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Their Private Videos Were Nonconsensually Uploaded to Pornhub, and Now These Women are Fighting Back

Popular, free porn sites claim they remove revenge porn as soon as it's reported, but that puts the burden on victims to know that their images were shared.


Kate Isaacs never had any intention of campaigning to change the UK’s revenge porn laws, but after her friend’s iCloud account was hacked and videos and images of her were uploaded to Pornhub—one of the world’s largest free porn sites—Isaacs couldn’t stay silent.

“I think it’s one of those things that when you start learning about it, you can’t not do something,” Isaacs said in an exclusive interview with Fight the New Drug.

Related: Study Reveals Revenge Porn Victims Suffer Similar Trauma As Sexual Assault Victims

As Isaacs learned, England’s 2015 revenge porn law makes it illegal for individuals, such as an ex-partner, to share sexual media of another person without their consent. However, the law does not extend to companies, like all of the free porn tube sites that host the content.

“There is nothing in the law about registered porn companies, even though they are based in the UK,” Issacs said. “Porn websites are a tool for perpetrators to share images very quickly and companies are profiting from it.”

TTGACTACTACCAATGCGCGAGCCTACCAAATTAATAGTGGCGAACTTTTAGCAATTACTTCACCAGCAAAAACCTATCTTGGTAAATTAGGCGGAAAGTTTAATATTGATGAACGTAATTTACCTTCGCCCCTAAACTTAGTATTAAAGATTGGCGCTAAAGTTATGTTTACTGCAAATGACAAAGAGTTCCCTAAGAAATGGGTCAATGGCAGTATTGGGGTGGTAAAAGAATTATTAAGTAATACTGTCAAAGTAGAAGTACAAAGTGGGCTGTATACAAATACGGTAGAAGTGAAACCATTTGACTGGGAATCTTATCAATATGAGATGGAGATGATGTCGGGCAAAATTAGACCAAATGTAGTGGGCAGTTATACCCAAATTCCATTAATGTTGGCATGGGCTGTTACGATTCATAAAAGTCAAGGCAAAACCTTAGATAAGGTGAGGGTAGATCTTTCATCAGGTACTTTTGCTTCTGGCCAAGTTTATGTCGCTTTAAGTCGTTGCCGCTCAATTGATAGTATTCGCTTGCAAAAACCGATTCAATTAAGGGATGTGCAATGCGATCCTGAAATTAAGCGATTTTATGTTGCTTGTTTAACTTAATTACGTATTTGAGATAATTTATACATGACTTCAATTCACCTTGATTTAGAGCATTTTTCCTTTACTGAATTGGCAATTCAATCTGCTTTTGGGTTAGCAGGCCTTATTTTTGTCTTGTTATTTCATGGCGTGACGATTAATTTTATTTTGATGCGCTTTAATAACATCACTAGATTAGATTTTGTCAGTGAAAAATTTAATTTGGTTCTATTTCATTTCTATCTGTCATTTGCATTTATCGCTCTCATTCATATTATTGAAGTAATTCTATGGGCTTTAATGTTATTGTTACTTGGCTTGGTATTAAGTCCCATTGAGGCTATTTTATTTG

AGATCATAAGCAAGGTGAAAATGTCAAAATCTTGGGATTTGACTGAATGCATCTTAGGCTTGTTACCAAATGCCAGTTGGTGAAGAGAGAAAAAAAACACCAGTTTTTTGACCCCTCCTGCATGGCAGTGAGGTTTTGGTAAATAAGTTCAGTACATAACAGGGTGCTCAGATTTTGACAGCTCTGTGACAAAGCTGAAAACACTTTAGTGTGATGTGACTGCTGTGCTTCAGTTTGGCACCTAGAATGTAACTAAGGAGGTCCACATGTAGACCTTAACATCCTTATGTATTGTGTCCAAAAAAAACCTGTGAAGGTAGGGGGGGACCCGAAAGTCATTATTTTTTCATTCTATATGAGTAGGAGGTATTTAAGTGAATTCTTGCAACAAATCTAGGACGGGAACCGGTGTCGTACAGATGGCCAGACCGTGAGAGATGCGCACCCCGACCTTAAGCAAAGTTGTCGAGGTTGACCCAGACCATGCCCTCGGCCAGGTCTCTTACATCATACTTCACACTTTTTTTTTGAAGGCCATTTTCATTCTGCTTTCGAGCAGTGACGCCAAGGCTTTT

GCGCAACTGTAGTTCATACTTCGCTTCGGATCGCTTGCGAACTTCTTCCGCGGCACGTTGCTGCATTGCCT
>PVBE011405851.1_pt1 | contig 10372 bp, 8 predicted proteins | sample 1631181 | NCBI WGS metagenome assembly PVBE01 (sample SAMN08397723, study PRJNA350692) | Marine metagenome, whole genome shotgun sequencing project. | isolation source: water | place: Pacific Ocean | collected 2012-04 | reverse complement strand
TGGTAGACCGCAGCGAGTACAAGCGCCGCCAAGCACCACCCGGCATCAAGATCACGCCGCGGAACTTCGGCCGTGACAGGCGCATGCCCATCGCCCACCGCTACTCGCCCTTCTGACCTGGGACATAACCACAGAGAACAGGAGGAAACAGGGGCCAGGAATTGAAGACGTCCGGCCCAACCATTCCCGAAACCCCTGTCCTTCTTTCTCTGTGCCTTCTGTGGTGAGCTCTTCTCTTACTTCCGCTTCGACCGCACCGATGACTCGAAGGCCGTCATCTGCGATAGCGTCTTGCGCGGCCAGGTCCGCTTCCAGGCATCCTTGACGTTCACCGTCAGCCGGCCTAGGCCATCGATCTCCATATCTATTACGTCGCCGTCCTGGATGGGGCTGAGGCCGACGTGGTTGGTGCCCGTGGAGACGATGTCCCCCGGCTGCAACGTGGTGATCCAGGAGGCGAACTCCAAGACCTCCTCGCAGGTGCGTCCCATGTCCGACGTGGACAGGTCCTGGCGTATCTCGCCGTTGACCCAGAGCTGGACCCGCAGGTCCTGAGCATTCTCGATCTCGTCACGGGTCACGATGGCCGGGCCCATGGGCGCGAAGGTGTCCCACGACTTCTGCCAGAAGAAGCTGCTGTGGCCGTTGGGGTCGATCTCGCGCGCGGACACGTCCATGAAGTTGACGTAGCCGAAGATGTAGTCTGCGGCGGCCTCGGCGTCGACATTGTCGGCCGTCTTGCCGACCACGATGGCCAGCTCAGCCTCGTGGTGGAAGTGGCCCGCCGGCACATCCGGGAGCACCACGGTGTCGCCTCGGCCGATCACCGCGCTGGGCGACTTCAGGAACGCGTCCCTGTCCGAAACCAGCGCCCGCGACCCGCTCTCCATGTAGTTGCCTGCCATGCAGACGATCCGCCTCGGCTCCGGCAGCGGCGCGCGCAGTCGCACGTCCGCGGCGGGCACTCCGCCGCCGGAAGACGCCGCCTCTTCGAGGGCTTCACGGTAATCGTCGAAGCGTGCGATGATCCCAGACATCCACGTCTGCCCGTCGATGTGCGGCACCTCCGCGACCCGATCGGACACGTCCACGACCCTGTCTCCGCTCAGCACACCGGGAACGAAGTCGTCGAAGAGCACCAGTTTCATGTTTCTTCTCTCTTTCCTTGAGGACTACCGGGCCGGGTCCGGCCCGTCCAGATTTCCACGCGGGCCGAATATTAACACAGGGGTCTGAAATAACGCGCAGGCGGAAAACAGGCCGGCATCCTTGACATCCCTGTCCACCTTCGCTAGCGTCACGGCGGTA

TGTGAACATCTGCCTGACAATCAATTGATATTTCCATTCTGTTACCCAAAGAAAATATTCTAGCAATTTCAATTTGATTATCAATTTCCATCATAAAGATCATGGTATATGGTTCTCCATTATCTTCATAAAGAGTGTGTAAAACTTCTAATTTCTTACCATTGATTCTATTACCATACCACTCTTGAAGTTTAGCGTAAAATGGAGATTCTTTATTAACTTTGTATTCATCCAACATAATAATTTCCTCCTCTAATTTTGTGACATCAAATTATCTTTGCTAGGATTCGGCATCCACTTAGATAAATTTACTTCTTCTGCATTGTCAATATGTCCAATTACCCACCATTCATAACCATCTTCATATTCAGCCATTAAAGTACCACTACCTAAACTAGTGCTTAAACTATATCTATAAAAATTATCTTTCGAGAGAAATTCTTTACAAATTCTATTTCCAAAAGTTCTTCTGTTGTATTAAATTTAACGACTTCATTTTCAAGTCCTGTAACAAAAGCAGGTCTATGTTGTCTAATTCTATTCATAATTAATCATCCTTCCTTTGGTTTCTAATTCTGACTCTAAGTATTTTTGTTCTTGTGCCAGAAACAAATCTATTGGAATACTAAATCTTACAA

After discovering this gap in the UK law, Isaacs began a movement called #NotYourPorn with the aim of fighting the stigma of revenge porn victims and holding porn sites accountable. She said the goal is to regulate the commercialized porn industry and put legislation in place to make it illegal to profit from and host revenge porn.

What’s in a name

Revenge porn refers to sexually explicit images and videos of a person taken consensually but shared online without consent. Recently, victims have been speaking out about their dissatisfaction with the term, pointing out that revenge is when you are hurt by another in return for something you did. It implies the victim must have done something to deserve their private photos and videos being shared with the online world.

Rebekah Wells, founder of Women Against Revenge Porn, said this about the term:

“It has been called ‘revenge porn,’ ‘involuntary pornography,’ and ‘nonconsensual pornography.’ But using these terms is like calling rape ‘involuntary sex.’ It simply doesn’t reflect the emotional, psychological, and physical costs. Revenge porn is cyber rape, and we should call it as such.”

Related: Revenge Porn: Is It A New Form Of Digital Sex Slavery?

While the #NotYourPorn movement focuses on the UK’s revenge porn law including updating the language, Isaacs is hopeful the legislation will have a trickle-down impact to other nonconsensual images. Image-based sexual abuse (IBSA) is the umbrella term that includes cyber rape, upskirting, deepfakes, and secret filming. All are popular genres on massive, free porn sites that receive billions of site visits every year.

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Cyber rape on porn websites

Recent research found that 1 in 10 people in the UK has had explicit pictures or videos of themselves shared without their consent, and the trauma that follows can resemble that of what sexual abuse survivors face.

In response, the free tube sites have done nothing and continue with business as usual.